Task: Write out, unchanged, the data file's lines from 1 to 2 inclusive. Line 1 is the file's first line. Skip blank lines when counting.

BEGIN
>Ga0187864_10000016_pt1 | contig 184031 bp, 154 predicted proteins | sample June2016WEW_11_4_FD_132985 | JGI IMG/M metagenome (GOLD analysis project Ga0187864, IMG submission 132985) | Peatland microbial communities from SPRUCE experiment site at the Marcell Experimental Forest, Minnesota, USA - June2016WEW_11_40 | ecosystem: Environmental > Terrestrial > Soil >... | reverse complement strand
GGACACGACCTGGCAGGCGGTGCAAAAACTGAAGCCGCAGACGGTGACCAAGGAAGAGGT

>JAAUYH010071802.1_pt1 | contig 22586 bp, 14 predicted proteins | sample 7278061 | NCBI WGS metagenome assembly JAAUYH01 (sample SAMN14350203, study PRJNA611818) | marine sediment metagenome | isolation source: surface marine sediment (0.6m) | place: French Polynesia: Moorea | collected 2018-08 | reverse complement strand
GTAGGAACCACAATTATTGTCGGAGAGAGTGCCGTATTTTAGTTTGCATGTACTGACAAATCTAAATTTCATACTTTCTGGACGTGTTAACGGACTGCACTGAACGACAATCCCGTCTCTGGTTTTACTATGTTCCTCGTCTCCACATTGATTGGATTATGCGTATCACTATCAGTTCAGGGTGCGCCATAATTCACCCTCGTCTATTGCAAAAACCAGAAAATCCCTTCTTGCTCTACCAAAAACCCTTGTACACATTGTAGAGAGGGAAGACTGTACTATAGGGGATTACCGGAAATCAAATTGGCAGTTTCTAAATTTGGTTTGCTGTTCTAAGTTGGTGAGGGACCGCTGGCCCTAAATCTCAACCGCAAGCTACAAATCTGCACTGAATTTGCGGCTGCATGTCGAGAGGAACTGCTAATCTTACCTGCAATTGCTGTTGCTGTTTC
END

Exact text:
>Ga0187864_10000016_pt1 | contig 184031 bp, 154 predicted proteins | sample June2016WEW_11_4_FD_132985 | JGI IMG/M metagenome (GOLD analysis project Ga0187864, IMG submission 132985) | Peatland microbial communities from SPRUCE experiment site at the Marcell Experimental Forest, Minnesota, USA - June2016WEW_11_40 | ecosystem: Environmental > Terrestrial > Soil >... | reverse complement strand
GGACACGACCTGGCAGGCGGTGCAAAAACTGAAGCCGCAGACGGTGACCAAGGAAGAGGT